[TUHS] PDP-11 legacy, C, and modern architectTures
Theodore Y. Ts'o
tytso at mit.edu
Wed Jun 27 12:18:43 AEST 2018
One of the things which is probably causing a lot of hang ups is the
phrase "low-level language". What is exactly meant by that? The
article actually uses multiple definitions of "low-level language",
and switches between them when it is convenient, or as a rhetorical
There is at least one of his points that I very much agree with, which
is the abstract model which is exported by the C programming paradigm
is very different from what totality of what the CPU can do. Consider
the oft-made admonition that most humans can't program in assembler
more efficiently than the compiler. Think about that for a moment.
That saying is essentially telling us that the compiler is capable of
doing a lot of things behinds our back (which goes against the common
understanding of what low-level language does), and second, that
modern CPU's has gotten too complicated for most humans to be able to
program directly, either comfortably or practically.
Also, all of these compiler optimizations are not _mandatory_. They
are there because people really want performance. You are free to
disable them if you care about predictability and avoiding the "any
sufficiently advanced compiler is indistinguishable from a malicious
adversary" dynamic. In fact, if are writing a program where you are,
more often than not, I/O bound and/or fundamentally bound by memory
bandwidth, turning off a lot of these compiler optimizations might be
the right thing to do, as they may not buy you much, and given you
much in the way of headaches. There is a reason why the Linux kernel
compiles with the GCC flags:
-fno-asynchronous-unwind-tables -fno-delete-null-pointer-checks \
-fstack-protector-strong -fno-var-tracking-assignments \
-femit-struct-debug-baseonly -fno-var-tracking \
-fno-inline-functions-called-once -fno-strict-overflow \
-fno-merge-all-constants -fmerge-constants -fno-stack-check
By the way, I disagree with Chisnall's assertion that low-level
languages are fast. If you believe that compilers can often do a
better job than humansh writing assembly, does that mean that since
assembly code isn't fast that it's not a low-level language?) And the
performance wars is an important part of dynamic --- at the end of the
day, the vast majority of people choose performance as the most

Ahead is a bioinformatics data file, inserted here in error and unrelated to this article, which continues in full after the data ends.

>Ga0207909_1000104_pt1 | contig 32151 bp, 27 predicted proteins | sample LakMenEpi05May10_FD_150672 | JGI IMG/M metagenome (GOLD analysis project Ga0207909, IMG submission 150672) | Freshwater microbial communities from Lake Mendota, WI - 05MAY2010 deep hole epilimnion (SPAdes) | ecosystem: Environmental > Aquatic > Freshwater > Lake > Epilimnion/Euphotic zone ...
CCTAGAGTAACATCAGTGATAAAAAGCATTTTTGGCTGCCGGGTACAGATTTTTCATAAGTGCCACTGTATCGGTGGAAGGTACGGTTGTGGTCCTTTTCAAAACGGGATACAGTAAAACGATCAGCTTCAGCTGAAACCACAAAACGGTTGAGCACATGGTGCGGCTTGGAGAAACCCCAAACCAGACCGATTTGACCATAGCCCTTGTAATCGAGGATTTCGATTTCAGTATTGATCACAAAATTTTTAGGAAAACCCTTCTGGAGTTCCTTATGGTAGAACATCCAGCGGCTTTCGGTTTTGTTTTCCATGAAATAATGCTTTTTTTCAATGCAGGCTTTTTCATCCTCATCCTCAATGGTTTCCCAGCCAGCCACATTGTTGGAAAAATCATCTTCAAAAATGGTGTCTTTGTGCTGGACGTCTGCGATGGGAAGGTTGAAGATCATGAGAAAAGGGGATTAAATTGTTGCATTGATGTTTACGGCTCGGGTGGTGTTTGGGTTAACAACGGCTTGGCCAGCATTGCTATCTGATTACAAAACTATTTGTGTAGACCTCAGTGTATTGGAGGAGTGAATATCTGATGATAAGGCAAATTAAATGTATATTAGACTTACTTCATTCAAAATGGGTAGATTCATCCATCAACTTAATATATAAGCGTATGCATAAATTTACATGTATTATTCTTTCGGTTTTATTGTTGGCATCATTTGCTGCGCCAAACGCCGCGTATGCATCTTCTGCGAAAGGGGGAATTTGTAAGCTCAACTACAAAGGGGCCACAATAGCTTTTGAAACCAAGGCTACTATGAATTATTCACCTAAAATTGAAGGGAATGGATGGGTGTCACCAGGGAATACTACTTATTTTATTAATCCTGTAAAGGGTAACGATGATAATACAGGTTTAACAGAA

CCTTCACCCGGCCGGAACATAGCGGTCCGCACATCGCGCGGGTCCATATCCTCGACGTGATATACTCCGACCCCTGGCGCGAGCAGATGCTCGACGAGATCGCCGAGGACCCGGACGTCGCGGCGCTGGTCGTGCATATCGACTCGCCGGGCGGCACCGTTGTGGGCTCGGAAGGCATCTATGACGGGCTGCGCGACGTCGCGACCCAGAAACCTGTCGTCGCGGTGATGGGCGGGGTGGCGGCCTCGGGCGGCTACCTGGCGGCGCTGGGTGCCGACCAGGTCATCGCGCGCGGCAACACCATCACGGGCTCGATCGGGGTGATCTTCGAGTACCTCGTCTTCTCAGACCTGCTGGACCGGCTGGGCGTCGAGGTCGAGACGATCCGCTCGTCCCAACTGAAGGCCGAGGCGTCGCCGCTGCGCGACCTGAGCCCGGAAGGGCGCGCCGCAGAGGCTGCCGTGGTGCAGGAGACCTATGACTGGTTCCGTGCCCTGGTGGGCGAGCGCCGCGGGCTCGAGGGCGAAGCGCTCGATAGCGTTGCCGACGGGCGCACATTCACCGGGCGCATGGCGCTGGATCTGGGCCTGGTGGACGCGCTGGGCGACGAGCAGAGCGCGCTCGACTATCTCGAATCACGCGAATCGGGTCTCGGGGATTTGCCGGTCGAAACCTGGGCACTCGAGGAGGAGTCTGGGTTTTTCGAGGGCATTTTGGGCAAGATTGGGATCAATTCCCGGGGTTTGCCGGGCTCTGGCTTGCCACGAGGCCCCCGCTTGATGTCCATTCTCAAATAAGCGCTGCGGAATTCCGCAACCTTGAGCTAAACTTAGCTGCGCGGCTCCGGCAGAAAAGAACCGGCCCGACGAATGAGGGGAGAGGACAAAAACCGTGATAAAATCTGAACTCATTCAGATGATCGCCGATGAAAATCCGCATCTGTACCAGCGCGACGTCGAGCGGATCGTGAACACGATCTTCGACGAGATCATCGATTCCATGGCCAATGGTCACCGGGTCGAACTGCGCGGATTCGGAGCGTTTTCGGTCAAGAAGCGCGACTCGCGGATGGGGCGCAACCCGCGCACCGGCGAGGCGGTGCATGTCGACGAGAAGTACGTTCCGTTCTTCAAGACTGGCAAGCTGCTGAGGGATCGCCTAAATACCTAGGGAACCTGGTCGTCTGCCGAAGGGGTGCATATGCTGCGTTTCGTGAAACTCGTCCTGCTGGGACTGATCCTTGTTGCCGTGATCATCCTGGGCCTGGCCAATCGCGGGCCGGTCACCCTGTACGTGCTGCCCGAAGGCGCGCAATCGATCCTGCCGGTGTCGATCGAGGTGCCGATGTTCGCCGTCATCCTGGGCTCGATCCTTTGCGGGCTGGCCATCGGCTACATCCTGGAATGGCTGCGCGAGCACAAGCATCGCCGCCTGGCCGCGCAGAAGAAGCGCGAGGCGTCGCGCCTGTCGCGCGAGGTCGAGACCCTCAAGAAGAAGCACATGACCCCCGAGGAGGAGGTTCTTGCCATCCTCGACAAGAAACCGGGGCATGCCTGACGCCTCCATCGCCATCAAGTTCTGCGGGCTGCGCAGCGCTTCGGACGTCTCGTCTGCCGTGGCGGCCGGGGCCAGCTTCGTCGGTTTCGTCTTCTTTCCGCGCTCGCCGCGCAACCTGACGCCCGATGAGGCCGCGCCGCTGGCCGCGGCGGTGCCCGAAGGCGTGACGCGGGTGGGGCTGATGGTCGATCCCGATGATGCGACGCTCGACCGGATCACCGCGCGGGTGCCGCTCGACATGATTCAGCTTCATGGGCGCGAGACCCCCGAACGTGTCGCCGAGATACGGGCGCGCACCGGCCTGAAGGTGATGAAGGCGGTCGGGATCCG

important driver of their purchasing decision. They may pay lip
service to other things, including security, robustness, etc., but if
you take a look at what they actually _do_, far more often than not,
they choose fast over slow.
I see this an awful lot in file system design. People *talk* a great
game about how they care about atomicity, and durability, etc., but
when you look at their actual behavior as opposed to expressed
desires, more often than not what they choose is again, fast over
slow. And so I have an extension to the fictional dialog to Pillai's
presentation for his 2014 OSDI paper:
Experienced Academic: Real file systems don't do that.
But <...> does just that.
Academic: My students would flunk class if they built a file system that way.
Cynical Industry Developer's rejoinder: A file system designed the way
you propose would likely be a commercial failure, and if it was the
only/default FS for an OS, would probably drag the OS down to
failure with it.
And this goes to Spectre, Meltdown, TLBleed, and so on. Intel built
processors this way because the market _demanded_ it. It's for the
same reason that Ford Motor Company built gas-guzzling pickup trucks.
Whether or not Maimi Beach will end up drowning under rising sea
levels never entered into the the consumer or the manufacturer's
consideration, at least not in any real way.
It's very easy to criticize Intel for engineering their CPU's the way
they did, but if you want to know who to blame for massively high
ILP's and caching, and compilers that do all sorts of re-ordering and
loop rewriting behind the developer's back, just look in the mirror.
It's the same as why we have climate change and sea level rise.
"We have met the enemy and he is us". -- Pogo (Walt Kelly)
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